-Joe R, Secretary
Second Step Insights
Our Successes build one upon another.
That‘s a quote from a NASA video explaining how they have gone from putting a person in orbit to landing on the moon to the building of the International Space Station and now sending robotic spacecraft to the surface of Mars.
Isn’t it the same way with us. Especially people in the AA program? We take the next right step in our daily life. We start to build from a misery filled existence to one in which we are useful and experiencing a fulfilling life adventure. It’s just like NASA one step at a time, one day at a time building a new life and reaching out to touch others lives as well.
-Tom S, Big Book's Greatest Hits
Reflection on Step Two
For many years I believed I possessed all the knowledge and intellect needed to thrive in life. I believed I had all the answers, and my perspective was absolute. When faced with challenges I could not overcome I blamed the cruel and unfair circumstances I was placed in. I often thought life would be so much easier if only the people, places, and things around me would conform to my idea of how they should be. I could not understand the need for religion or a God and thought these concepts were for people who lacked the capacity to find logical explanations for worldly phenomenon. This obsession with self-reliance led to extreme isolation and misery. I forced my family and friends out of my life and was left with alcohol as my only source of comfort. I used alcohol as a solution to my problems for years, but these problems only grew worse. I constantly deceived myself into believing I could stop drinking and regain my sanity at any time. I almost died learning that living life on my own terms would never produce the results I hoped for. The solution I found was a spiritual existence and a reliance on a power greater than myself.
Religion has always been confusing to me, which I admit to being my own shortcoming and no reflection on the institution itself. In recent years I have decided to keep an open mind about religion even though I am not ready to devote myself to it's study anytime soon. As a young child I simply could not see the wisdom in many of the adult subjects from the Bible we studied on Sunday mornings. As a teen I came to view religion as a tool used by others to force their will upon me, and I rebelled against it as I did with all authority. In college I studied history and how religion had been used to divide people for thousands of years. I also studied science which provided alternative explanations to an all-powerful creator watching over me. Years later I decided to give Christianity another chance and read the bible; I found it to be extremely helpful in places but somewhat muddled in others. I remember thinking that a book inspired by an all knowing and all loving God should lay out a clearer path for how I should live. My path to spirituality led me in a different direction that I found to be immensely rewarding.
My spiritual journey became a priority for me when I reached a low point in my life. At that time, I found little pleasure aside from the brief moments of relief I felt after the first few drinks of each day. I struggled to understand why I should live without purpose. I was very lonely and began to question the point of existence itself. Coincidentally, I then signed up for a literature class to fulfil liberal arts credits towards my degree. My plan was to take this pass/fail and put little effort into it, but what I learned changed my life. I found that since the beginning of time people have been searching for the meaning of existence just as I was. One of my favorite books was about a person who committed horrible acts during his journey towards self fulfillment, but found redemption through love and service to his fellow man. Another book I remember had a character who struggled to embrace the expectations of the rapidly changing society around him; in the end, he found comfort in the moments he shared with his family, friends, and the restorative power of nature. These and other books helped me understand the concept of spirituality in my life. I came to understand that I found inspiration in imperfect people who struggled and grew and learned as I had. I began to understand the delicate balance and spiritual connection I shared with the people, places, and things in God's world. This connection would become what I know to be my higher power.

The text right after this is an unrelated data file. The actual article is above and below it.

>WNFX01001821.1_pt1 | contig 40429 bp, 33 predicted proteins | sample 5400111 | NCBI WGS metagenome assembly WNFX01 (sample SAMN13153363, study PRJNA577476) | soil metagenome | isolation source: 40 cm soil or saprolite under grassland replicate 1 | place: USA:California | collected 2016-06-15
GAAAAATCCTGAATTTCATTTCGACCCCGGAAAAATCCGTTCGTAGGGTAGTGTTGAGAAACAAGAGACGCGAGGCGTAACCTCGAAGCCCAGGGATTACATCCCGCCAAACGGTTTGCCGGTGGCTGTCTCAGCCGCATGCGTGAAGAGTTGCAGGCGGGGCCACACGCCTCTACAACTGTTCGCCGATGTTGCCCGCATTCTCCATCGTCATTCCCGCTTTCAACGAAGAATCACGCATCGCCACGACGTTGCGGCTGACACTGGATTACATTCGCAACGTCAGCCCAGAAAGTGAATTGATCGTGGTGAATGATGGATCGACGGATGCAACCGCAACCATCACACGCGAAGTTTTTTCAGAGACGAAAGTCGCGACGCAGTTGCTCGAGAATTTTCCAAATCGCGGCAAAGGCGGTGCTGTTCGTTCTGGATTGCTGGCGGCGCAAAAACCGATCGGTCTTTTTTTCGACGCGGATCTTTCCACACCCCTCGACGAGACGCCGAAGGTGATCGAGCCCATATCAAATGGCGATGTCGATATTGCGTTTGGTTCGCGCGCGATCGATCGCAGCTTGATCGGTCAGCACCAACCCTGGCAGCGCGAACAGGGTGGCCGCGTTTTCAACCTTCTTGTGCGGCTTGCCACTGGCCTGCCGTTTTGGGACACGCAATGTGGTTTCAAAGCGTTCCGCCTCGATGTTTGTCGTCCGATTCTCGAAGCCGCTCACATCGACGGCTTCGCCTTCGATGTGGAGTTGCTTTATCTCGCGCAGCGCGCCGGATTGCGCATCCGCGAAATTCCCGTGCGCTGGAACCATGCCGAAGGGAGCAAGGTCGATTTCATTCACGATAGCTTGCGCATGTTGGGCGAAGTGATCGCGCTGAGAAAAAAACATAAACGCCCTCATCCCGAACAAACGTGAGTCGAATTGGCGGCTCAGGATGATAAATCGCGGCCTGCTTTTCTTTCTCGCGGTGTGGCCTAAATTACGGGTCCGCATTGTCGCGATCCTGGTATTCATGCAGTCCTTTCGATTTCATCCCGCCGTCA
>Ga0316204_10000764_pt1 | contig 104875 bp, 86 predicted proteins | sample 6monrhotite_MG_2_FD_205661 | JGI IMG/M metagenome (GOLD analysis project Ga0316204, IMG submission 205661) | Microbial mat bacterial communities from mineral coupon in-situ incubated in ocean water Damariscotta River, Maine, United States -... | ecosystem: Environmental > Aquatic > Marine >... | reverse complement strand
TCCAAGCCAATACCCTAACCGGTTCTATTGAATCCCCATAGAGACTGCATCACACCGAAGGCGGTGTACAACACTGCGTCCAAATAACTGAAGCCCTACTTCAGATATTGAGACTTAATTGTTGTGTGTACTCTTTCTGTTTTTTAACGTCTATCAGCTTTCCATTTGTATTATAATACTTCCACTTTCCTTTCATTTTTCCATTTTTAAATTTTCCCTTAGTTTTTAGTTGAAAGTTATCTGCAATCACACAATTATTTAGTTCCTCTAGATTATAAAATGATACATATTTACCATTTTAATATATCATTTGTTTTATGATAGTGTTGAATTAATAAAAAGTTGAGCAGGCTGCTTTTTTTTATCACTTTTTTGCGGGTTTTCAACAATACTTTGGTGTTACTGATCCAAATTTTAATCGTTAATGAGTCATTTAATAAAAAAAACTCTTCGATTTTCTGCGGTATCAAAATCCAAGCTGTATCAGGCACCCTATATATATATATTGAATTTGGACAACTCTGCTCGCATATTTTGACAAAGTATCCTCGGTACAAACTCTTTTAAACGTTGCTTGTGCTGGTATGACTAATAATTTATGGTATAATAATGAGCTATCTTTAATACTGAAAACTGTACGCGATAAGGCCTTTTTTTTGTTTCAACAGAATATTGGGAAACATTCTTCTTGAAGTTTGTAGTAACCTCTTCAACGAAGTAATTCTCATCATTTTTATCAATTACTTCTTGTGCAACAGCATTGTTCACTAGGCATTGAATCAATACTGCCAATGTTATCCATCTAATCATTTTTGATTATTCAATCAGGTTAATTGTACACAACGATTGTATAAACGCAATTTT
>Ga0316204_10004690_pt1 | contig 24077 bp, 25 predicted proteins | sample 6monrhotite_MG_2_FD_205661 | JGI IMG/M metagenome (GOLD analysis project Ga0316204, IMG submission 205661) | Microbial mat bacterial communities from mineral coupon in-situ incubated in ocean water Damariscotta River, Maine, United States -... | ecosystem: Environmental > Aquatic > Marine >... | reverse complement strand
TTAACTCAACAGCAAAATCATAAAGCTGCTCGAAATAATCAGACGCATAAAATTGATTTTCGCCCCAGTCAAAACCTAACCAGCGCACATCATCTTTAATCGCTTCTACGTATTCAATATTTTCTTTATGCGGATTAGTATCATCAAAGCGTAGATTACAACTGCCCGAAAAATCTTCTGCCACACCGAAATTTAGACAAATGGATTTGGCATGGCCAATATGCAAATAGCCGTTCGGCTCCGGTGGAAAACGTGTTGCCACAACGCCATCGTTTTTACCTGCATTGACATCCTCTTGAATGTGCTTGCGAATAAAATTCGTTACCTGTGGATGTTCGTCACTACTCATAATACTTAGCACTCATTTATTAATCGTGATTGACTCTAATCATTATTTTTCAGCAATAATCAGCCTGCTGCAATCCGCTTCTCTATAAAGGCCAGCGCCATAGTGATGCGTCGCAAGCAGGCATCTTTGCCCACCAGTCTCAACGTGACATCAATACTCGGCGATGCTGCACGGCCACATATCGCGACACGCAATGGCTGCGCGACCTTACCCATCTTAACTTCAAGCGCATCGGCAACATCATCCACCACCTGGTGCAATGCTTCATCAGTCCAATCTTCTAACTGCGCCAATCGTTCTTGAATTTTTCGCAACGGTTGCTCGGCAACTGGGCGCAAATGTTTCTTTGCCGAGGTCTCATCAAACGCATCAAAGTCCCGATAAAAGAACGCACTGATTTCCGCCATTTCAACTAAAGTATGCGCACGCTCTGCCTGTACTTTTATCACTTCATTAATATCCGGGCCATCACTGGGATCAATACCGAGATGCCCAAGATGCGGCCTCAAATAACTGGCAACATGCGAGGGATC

Alcoholics Anonymous taught me that my mind and my way of living brought me to my lowest point, so I would need the help of a higher consciousness to restore my sanity. I learned that God could be trusted with all the energy of the universe, so this same higher power could be trusted with everything outside of my control. My higher power manifested itself in the people I met and the groups I attended. I saw how this spiritual way of living brought hope and joy to so many members in AA, and those members were willing to show me how to achieve the same. A friend in recovery once helped me understand my higher power by suggesting I write everything I loved about God on one side of a page, then everything I disliked on the other. When finished I was to rip the page in half and throw away everything I disliked, then what remained was my conception of a power greater than myself. I also learned AA does not require us to subscribe to any higher power other than our own. Furthermore, God does not show favoritism towards the spiritual path followed by the most people, God loves everyone unconditionally. I once depended on alcohol to heal me from the inside out, but AA has shown me spirituality is the only sustainable way to accomplish this.
-Joe R, Secretary
AA Speaker of the Month: Sandy B
Recent and Upcoming Sobriety Anniversaries
Please join us in congratulating the following people on their sobriety milestones!
Tom V (10/01/2020) celebrated three months in January!!!
Jeff S (01/06/2012) celebrated nine years in January!!!